SPF, or Sender Policy Framework, is a DNS-based technique aimed at stopping sender address forgery on emails. If you’re using ~all in yours and you’re not actively in the process of migrating over to using SPF, you’re doing it wrong. (Yes, Google, Apple, Microsoft, that includes all of you too!)

The above-listed tech giants all have ~all at the end of their SPF records, which you’re only supposed to use for domains that are transitioning. Transitioning in this case meaning they’re in the process of implementing SPF, but don’t dare make a hard Fail statement about hosts which do not pass the check.

True, the official RFC (RFC 4408, see section 2.5.5) doesn’t state it this way explicitly, somehow that got a little lost from earlier drafts, but that doesn’t change the fact it was never meant to be used indefinitely. Not only does openspf.org have the following to say about it on their “SPF Record Syntax page”:

Result: SoftFail
Explanation: The SPF record has designated the host as NOT being allowed to send but is in transition
Intended action: accept but mark

but Julian Mehnle, one of the people who helped draft SPF, in 2008 stated on the spf-discuss mailing list that ~ has always been meant as a tool for testing during roll-out, providing some pretty hard to argue facts to go along with his statement:

~ was meant as a tool for testing during roll-out. Unfortunately RFC 4408 does not make this sufficiently clear, but it can be seen from both older versions of the spec and all versions of Mail::SPF::Query, which has long been "the" SPF reference implementation:

draft-mengwong-spf-00 and -01:

| 9.3 Phased Rollout
| At an adopting domain, adoption of SPF could occur in phases.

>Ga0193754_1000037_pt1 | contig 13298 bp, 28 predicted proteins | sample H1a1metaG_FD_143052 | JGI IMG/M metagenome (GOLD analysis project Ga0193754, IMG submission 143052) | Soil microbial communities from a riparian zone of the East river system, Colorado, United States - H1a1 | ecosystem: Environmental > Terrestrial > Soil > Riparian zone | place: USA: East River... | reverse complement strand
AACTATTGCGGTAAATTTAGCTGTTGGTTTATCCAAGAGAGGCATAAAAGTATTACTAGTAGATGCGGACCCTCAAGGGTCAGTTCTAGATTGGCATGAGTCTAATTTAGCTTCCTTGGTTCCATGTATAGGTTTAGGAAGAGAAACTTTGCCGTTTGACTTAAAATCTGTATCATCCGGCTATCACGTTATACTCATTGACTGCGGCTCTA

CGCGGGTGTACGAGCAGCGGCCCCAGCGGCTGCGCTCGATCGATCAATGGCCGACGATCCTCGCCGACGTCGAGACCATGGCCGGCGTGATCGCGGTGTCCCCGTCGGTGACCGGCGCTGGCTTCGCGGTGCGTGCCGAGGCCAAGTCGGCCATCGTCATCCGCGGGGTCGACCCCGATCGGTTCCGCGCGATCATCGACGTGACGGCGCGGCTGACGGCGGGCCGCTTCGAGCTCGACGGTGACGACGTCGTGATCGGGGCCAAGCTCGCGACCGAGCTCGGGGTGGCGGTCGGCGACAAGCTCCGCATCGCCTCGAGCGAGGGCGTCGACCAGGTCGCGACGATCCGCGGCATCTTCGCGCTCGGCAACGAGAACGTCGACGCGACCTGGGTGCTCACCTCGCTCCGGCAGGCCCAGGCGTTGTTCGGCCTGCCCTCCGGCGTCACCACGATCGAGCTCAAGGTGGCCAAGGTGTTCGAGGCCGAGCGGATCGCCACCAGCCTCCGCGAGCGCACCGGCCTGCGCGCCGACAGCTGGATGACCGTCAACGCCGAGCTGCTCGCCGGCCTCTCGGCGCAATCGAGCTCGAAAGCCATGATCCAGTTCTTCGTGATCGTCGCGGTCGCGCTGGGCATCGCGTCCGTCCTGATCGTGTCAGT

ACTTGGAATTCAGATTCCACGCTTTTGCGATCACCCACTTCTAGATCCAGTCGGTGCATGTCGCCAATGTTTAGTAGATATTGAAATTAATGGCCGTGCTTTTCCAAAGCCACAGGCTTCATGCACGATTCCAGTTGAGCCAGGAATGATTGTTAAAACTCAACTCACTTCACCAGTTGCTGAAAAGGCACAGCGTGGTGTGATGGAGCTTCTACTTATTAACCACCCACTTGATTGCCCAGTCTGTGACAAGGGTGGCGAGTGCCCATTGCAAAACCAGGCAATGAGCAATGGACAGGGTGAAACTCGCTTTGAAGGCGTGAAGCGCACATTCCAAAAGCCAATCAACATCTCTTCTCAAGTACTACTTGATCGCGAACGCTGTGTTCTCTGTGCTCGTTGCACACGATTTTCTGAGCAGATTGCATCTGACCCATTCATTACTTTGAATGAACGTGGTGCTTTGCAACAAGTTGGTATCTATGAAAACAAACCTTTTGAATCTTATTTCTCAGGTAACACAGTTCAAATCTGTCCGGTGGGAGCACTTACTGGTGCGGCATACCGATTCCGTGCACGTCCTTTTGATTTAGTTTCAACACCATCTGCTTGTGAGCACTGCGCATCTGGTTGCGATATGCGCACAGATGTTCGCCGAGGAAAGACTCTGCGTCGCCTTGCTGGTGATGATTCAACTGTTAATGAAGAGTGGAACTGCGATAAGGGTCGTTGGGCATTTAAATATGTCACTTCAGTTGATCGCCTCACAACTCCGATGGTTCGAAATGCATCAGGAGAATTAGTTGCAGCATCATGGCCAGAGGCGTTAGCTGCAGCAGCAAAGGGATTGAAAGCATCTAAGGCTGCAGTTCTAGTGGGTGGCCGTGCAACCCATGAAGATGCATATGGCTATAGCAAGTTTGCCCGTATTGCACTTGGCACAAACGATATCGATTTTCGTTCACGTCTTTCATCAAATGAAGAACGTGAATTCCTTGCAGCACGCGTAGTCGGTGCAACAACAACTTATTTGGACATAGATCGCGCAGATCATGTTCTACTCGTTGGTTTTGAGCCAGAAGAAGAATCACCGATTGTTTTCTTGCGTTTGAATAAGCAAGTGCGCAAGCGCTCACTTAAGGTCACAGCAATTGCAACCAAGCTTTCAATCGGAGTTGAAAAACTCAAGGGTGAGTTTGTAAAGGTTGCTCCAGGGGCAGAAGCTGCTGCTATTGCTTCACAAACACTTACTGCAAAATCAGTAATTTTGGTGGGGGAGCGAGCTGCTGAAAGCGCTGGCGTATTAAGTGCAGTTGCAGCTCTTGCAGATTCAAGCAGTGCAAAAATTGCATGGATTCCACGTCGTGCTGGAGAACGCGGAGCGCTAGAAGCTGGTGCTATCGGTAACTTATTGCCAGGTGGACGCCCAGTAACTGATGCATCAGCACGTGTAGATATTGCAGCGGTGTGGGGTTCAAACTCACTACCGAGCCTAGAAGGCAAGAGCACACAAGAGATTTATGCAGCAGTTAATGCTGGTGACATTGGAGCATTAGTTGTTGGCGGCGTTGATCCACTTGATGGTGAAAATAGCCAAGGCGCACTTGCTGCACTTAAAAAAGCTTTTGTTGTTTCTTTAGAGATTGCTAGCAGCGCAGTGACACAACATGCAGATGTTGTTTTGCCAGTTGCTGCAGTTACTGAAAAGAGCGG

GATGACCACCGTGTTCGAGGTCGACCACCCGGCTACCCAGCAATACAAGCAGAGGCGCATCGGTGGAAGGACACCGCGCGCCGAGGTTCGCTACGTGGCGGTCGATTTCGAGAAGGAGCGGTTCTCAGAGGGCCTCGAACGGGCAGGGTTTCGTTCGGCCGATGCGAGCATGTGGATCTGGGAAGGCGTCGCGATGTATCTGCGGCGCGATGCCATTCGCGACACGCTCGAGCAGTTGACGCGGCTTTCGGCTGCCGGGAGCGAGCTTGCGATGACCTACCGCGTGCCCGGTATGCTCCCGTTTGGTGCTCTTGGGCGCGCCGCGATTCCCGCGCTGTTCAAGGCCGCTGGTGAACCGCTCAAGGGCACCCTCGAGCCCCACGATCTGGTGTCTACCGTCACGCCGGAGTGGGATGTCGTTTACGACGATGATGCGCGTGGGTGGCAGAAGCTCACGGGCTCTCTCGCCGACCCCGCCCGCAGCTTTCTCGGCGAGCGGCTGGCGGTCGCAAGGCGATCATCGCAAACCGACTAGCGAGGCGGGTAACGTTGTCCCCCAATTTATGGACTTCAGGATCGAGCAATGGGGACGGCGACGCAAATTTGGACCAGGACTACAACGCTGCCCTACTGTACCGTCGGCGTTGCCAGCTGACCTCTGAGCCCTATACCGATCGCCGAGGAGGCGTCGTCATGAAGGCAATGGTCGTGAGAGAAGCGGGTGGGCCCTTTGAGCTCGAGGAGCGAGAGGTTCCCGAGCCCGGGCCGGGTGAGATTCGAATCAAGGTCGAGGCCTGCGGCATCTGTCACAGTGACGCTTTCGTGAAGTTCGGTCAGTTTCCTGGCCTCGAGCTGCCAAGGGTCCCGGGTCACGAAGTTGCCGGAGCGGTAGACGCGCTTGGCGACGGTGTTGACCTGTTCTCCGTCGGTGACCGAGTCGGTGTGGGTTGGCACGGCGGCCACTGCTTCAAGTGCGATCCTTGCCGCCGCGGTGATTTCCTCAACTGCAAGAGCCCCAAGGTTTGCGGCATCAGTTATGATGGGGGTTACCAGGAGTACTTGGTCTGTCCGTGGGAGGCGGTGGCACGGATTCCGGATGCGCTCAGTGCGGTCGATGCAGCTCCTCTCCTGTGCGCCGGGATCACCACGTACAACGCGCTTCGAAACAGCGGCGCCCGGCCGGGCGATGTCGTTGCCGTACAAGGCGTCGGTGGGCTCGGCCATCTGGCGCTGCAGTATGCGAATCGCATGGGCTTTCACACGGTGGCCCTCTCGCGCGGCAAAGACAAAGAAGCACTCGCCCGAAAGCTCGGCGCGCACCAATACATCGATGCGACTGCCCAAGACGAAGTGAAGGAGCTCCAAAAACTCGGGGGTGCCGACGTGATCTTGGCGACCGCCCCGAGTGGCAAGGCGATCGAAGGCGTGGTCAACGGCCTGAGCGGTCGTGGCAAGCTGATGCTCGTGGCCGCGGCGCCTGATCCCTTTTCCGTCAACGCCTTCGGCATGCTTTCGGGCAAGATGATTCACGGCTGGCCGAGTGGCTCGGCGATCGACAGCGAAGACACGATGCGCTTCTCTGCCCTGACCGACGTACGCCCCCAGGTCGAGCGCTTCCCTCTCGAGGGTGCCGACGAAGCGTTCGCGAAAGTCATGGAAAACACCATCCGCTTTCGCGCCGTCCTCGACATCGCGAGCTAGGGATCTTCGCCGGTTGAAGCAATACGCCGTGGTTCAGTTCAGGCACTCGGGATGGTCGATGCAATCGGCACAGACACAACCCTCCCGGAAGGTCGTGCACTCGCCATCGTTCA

| A domain might move through these phases by changing its default
| response type from "neutral" to "softfail" to "fail".
| The phases are characterized by different levels of awareness
| among the domain's userbase, and different levels of strictness
| on the part of SPF-conformant receivers.
| When a sufficient majority of its users are SPF-conformant, a
| domain SHOULD change its default to "fail". [...]

draft-mengwong-spf-00 and -01, and draft-schlitt-spf-classic-00:

| [6.3 / 7.2] The Received-SPF header
| [...]
| Example headers generated by mybox.example.org:
| [...]
|        Received-SPF: softfail (mybox.example.org: domain of
|                      transitioning myname(_at_)example(_dot_)com
|                      does not designate as permitted
|                      sender)


| 2.4.4  SoftFail
| A SoftFail result should be treated as somewhere between a
| Fail and a Neutral.  This value is used by domains as an
| intermediate state during roll-out of publishing records.
| The domain believes the host isn't authorized but isn't
| willing to make that strong of a statement. [...]

| 4.2  Results
| [...]
| Results from interpreting valid records:
|    Neutral  (?): published data is explicitly inconclusive
|    Pass     (+): the <ip> is in the permitted set
|    Fail     (-): the <ip> is in the not permitted set
|    SoftFail (~): the <ip> may be in the not permitted set,
|                  its use is discouraged and the domain
|                  owner may move it to the not permitted
|                  set in the future
| [...]

And check out these -- search for "transitioning":


Finally, even Google’s own filters mention a domain is transitioning when getting a SoftFail:

Received-SPF: softfail (google.com: best guess record for domain of transitioning foo@bar.tld does not designate www.xxx.yyy.zzz as permitted sender) client-ip=www.xxx.yyy.zzz;

So can we please all start using SPF records the way they’re meant to be used? Either -all if you’re certain your record includes all MTA’s you want to allow, or ?all if you just want to mark everything not covered in your record as neutral.

It’ll make the ’net a better place, trust me.